Jeannie Hulen, Interim Director
In her current role, Hulen has been instrumental in establishing the School of Art, made possible by a visionary gift from the Walton Family Charitable Foundation in fall 2017. The $120 million gift is the largest ever given to a U.S. university in support of or to establish a school of art. The gift also created the first and only school of art in the state of Arkansas, and will propel art education and research in the state forward while also providing unparalleled access and opportunity to students.
As a ceramics and multimedia sculptor, Hulen’s installation work examines issues related to the body, globalism and personal narrative. In addition to her artwork, Hulen is currently pursuing a collaborative research project with ceramics colleagues at Kwame Nkrumah Institute of Science and Technology (KNUST) in, Kumasi, Ghana. This project deals with the sourcing, analysis and employment of ceramics raw materials.
Hulen has held solo exhibitions in Taiwan, as well as in U.S. cities including Houston, TX, Grand Rapids, MI, Utica, NY, Kansas City, MO, Providence RI, and Fayetteville, AR. She has also taken part in exhibitions held in conjunction with the National Council for the Education of Ceramic Arts from 2007-2016, she was a visiting resident artist in Taiwan National University of the Arts in 2009, and she was a visiting artist and lecturer at KNUST, Kumasi, Ghana during the summer of 2016.
During Hulen’s time as chair of the Department of Art, the program has grown exponentially with significant positive changes and transformation occurring under her leadership. The department as a whole has contemporized through the institution of a progressive and innovative studio foundations program, as well as key advancements to the B.A. and M.F.A. programs. Another recent program improvement was the addition of a B.F.A. in graphic design.
Hulen focused the direction of the department with the help of the art faculty, the university, the community, and donors in the region. There has been a significant increase in student enrollment in recent years, with current enrollment at 400 majors. While 48 art degrees were awarded in 2010, by 2016 the amount nearly doubled to 75 undergraduate degrees issued. Additionally, M.F.A. student enrollment has more than doubled, increasing from 10 to 24 students, all of whom are awarded funding. Faculty tenure-track position lines also rose from 10 to 17, and instructor faculty positions from eight to 23. Hulen has supervised an increase in facilities from two locations to six, (three being temporary space), and has overseen detailed plans for long-term, permanent, state- of-the-art facilities. During Hulen’s time as chair, the overall departmental budget increased from $1.1 million to $2.6 million. Plans are in place for future development significantly increasing program funding at all levels.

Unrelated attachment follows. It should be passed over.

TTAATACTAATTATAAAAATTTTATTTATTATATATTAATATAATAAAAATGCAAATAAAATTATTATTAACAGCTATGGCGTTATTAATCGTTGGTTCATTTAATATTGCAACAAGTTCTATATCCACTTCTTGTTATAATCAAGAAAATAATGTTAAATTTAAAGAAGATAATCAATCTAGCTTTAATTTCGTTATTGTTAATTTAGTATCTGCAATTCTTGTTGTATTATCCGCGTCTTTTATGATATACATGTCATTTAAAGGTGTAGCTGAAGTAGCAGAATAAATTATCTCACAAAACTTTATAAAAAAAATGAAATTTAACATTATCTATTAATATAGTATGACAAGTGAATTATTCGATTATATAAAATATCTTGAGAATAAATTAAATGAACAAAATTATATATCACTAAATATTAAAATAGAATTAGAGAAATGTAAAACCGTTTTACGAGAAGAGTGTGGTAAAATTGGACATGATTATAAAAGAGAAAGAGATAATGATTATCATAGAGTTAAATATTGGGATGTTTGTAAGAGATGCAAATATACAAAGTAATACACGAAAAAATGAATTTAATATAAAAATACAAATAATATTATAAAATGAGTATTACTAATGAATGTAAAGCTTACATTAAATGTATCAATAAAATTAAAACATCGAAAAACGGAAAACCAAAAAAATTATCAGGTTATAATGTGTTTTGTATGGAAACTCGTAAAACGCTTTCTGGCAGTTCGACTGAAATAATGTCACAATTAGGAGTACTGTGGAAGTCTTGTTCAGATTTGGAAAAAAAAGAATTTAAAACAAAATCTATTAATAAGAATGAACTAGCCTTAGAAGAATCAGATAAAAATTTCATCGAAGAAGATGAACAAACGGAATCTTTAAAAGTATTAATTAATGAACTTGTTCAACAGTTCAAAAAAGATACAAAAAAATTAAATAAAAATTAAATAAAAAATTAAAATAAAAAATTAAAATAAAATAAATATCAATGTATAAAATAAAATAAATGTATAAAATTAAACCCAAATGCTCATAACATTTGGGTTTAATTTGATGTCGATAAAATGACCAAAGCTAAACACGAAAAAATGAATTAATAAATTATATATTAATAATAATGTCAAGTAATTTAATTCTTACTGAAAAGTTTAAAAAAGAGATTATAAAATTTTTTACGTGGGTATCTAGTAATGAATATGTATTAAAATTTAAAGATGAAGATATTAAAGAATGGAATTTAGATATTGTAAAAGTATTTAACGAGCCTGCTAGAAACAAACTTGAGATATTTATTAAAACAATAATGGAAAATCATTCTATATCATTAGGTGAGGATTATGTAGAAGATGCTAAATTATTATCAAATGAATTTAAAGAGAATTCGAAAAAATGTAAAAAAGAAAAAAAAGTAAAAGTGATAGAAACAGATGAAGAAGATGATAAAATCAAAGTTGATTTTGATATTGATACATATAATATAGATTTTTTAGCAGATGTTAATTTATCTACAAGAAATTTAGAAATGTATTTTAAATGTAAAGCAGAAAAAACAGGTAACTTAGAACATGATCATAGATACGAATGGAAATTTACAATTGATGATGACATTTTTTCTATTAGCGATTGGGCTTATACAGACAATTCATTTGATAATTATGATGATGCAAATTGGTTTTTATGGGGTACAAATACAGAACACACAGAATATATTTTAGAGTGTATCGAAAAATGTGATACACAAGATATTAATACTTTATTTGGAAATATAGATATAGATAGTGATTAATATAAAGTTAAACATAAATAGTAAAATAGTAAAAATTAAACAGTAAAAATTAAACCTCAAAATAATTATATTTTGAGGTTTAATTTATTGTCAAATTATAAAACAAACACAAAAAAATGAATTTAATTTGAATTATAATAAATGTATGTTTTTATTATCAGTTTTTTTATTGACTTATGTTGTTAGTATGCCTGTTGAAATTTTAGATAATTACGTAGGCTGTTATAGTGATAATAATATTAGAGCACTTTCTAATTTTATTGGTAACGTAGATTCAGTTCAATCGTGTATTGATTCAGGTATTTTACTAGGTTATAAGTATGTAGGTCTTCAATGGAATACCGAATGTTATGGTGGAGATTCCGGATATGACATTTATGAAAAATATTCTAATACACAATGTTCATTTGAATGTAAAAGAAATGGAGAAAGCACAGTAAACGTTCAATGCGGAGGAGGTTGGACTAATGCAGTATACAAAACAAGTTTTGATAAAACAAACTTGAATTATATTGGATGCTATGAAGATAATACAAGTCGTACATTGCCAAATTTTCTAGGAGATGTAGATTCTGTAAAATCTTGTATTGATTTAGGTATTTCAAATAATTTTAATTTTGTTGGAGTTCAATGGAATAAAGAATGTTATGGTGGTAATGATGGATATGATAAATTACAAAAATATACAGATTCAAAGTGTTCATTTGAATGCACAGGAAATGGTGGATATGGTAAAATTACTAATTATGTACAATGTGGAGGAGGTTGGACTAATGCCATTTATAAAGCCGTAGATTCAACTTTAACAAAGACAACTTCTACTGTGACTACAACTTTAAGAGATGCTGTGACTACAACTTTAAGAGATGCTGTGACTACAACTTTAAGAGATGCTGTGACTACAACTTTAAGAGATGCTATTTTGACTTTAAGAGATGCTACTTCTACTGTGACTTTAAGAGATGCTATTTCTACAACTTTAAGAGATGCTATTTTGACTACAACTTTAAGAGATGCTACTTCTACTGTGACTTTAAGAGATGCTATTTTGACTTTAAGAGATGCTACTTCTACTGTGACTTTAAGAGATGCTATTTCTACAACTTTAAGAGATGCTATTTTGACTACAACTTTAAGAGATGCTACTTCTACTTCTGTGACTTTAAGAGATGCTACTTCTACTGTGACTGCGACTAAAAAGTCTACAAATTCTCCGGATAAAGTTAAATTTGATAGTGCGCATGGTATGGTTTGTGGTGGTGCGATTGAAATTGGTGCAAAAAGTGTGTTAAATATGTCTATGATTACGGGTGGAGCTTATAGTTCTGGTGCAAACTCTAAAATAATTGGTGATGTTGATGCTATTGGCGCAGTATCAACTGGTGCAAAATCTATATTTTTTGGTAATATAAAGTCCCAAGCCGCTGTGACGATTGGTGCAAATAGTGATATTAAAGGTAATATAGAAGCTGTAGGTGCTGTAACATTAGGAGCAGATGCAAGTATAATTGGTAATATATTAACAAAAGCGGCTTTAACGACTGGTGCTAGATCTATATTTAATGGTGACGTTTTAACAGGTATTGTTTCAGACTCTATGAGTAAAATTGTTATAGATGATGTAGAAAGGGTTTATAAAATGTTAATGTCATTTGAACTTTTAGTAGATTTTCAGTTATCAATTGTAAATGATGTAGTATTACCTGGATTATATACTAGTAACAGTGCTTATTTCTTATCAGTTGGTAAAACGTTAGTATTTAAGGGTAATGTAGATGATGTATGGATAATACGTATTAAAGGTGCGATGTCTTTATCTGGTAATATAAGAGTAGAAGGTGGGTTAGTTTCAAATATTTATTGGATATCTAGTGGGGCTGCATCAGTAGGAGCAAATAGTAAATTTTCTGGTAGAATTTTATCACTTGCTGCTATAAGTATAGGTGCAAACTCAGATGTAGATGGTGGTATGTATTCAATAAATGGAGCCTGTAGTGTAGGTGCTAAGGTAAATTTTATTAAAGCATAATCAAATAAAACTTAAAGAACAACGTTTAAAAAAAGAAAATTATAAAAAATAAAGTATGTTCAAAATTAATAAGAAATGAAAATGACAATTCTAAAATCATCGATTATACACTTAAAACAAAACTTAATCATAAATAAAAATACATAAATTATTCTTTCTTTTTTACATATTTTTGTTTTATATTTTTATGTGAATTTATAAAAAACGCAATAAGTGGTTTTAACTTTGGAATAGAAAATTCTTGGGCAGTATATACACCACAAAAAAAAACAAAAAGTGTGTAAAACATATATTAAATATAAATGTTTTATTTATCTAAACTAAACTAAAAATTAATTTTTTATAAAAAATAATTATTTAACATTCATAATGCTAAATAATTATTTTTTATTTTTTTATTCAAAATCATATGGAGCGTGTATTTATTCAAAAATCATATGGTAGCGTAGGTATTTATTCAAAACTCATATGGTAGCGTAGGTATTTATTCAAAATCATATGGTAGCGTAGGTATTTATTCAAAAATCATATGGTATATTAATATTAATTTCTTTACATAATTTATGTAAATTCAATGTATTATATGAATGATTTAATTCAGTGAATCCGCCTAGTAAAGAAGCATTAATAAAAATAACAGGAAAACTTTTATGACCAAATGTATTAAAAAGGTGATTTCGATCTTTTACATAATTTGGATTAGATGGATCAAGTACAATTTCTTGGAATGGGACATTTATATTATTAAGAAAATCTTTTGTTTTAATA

All of this success directly impacted the department’s ability to rise to the level of a school, which is now well-positioned to become a center of excellence in art education, art history, graphic design and studio art curriculum.
Another of Hulen’s most significant accomplishments as chair was the School of Art’s recent success in becoming a fully-accredited institutional member of the National Association of Schools of Art and Design (NASAD), joining the ranks of 359 accredited institutions of higher learning, of which only 59 are public institutions of our size (200-400 art majors). This is the culmination of five years of intense work by the entire art faculty and staff.
Another major accomplishment was the Windgate Charitable Foundation’s gift of $2,064,000, supporting equipment, a capital project and student travel. This was the largest gift ever given to the department and is representative of the strong relationships being built with the private and non-profit sectors in the region.
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